My views, observations, questions about everything in this world ....and that country they call Egypt.

31 October 2006

Paint It Black

The criminal crowds are now long gone from the streets of downtown Cairo and we are left with the consequences to deal with. Some women are left with pretty tough physical and psychological consequences that we could never grasp. Harassed by dozens of men right in the street, treated like an object specifically made to satisfy your rapist. Listening to the men's vulgarities and being called the dirtiest of names just because you happen to be there at the time. Some of us will forget this incident, but for me, I know I'll never feel the same again walking the streets with a female friend or family.

I read the comments to my post and two of them I couldn't get out of my head:
Anonymous said...
Of course, when I read the eyewitness accounts, I was horrified, shocked, angry, nauseous, many other things.

I have seen people discuss rhetorically, "What can be done," but not any specific calls to action. Okay, I admit, I don't have any grand ideas of my own, witness that I am too stupid to figure out how to log in as a blogger, and had to do it anonymously...

Does anyone know of specific calls to action? A plan for next year? For tomorrow, the day after tomorrow, the day after the day after?
Good point! What is the call to action? I think the problem is not simple. It is not one single factor as is the case with most real issues. And as you can suspect, each factor will not be a superficial one. Forsoothsayer has put it solely on the shoulders of law enforcement who turn a blind eye to these offenses. And if you think about the thousands of plain clothed policemen that stand side by side for hours on the streets and along the 12.5km long 6th Of October bridge when the president has plans to use that route, you'll know she has a point. Couldn't the same organized & disciplined policemen be used to protect our women? However, I feel like this is not the root of the problem. And though I have some ideas of what the problem is, I feel unqualified to diagnose it or claim to do so. I am not a sociologist or a psychologist. And If the causes have to do with education, ethics, freedoms, and sexual suppression then solving this from the roots up will take years and years.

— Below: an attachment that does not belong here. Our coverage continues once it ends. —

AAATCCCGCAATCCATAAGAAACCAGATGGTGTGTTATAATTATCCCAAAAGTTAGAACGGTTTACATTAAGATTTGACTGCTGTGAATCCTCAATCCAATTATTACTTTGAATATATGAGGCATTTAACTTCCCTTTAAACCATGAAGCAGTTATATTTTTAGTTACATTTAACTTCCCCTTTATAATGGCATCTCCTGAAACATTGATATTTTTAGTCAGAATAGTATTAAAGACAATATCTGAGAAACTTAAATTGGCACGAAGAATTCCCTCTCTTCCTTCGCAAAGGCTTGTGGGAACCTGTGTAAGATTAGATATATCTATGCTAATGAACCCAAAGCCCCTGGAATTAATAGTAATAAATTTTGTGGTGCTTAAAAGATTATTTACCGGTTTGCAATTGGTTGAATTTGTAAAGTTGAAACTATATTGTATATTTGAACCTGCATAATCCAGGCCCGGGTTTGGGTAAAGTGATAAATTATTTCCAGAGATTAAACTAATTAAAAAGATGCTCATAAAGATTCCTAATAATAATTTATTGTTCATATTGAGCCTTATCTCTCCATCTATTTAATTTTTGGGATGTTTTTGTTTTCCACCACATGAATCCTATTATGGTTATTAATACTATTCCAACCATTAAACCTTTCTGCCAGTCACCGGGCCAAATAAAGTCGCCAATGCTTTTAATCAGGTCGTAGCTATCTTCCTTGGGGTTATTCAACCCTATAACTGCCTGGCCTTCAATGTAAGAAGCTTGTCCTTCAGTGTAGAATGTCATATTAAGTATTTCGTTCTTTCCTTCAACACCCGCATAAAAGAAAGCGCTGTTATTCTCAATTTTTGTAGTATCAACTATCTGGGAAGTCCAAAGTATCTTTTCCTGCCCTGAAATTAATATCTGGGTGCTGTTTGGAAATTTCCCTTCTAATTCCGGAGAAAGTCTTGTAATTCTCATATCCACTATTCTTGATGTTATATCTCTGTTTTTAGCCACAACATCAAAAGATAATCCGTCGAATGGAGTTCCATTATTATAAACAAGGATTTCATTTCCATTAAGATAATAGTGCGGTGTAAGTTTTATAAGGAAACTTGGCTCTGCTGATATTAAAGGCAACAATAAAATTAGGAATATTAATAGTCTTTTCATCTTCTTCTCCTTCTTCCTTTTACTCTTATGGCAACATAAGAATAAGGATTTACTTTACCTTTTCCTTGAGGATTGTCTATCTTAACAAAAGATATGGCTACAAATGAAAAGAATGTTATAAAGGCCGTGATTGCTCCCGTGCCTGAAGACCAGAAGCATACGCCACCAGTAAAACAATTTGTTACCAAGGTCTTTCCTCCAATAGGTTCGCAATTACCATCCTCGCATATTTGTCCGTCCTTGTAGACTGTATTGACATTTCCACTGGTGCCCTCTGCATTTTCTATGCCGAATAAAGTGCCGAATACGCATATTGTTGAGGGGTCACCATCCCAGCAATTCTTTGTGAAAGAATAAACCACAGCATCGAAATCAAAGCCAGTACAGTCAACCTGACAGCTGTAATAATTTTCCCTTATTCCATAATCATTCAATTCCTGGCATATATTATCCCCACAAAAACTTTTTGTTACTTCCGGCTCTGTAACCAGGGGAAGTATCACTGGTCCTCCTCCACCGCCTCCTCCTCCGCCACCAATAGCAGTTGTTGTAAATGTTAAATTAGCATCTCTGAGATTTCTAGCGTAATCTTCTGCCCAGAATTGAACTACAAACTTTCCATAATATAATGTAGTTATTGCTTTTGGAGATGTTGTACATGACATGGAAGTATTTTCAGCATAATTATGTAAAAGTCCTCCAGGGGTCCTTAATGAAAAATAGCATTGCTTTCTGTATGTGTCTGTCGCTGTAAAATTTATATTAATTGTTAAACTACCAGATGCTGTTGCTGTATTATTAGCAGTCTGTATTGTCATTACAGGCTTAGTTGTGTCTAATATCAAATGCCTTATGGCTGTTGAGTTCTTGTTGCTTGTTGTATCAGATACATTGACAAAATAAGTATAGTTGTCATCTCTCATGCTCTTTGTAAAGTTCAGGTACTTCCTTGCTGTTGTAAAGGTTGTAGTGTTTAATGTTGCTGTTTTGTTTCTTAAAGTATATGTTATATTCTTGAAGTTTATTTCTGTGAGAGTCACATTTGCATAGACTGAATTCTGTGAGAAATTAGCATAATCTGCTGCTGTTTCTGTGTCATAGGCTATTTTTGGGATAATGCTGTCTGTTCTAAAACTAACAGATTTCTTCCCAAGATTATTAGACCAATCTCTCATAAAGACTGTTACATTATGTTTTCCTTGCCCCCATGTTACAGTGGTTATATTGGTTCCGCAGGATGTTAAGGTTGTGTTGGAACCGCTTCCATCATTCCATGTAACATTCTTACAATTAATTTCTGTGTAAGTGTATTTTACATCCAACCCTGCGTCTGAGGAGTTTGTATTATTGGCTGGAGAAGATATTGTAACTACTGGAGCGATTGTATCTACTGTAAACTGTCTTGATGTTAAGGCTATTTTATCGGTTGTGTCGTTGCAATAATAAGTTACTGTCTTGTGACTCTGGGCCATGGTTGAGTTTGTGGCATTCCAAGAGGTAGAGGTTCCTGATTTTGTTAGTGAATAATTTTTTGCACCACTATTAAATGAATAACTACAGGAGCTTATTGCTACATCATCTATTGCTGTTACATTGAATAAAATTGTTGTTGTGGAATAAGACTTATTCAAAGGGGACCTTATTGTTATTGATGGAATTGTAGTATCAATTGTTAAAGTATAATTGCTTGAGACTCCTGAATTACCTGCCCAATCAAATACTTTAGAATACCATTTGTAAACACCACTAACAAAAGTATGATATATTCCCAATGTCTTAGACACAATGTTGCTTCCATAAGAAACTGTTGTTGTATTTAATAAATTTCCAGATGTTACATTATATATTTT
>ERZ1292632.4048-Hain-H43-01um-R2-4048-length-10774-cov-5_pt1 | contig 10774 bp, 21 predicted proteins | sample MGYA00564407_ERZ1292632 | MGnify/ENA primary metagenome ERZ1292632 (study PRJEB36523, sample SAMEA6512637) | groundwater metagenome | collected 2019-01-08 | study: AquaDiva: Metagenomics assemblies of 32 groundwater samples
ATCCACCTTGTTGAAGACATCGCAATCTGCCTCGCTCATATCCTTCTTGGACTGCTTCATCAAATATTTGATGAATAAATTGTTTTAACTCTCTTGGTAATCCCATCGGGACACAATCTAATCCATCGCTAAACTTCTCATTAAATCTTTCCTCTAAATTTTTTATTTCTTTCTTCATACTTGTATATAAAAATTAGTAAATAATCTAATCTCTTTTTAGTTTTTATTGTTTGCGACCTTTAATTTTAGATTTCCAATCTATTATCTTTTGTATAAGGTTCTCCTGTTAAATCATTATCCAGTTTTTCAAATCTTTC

However, that doesn't mean that there is nothing we can do. Forsoothsayer has mentioned Egyptian Center for Women's Rights and some of their work. If you want to help with that, check their site.

I think the best thing we can do is get this out there and let women's voices be heard. Let the stories be heard. I just read a post by Pinky where she said that 'every nation passes through that', 'it is okay' and 'it is no big deal'. Well, Pinky I know I might be taking your words out of context but it's not okay! I am sure your attitude would have been different had one of your friends been a victim. The worst thing we can do is to blatantly deny what happened like the government seems to do when asked about this. The second worst thing is to admit it but say that 'it's ok, it happened to everyone else.'

Update: Pinky has advised that she was referring to the culture of sex being a taboo and not the sexual harassment incident.

The more exposure this issue gets, the more people will think about it, the more brain power we will have, the more solutions on the table, and the more the people that will stand behind solving this dilemma. The truth needs to be exposed, even if ugly as it is now. The infamous Egyptian hypocrisy needs to be exposed. Are they mutually exclusive the crowds that flock the mosques on Friday prayers and the ones that harass women on Eid? Or are they one and the same?

When Egyptian men read about what happens to normal women on the street they will feel ashamed, especially the ones that committed the crimes. That night they were drunk by desire, blinded by animal instincts. If they ponder about it when they're 'sobre' they will feel the shame. And If they have any decency, which I believe they do, they will think twice before bothering any girl on the street the next time around. I hope they connect the dots and figure out that whatever they do to these women, a stranger will to their mothers and sisters.

a girl who has been there said...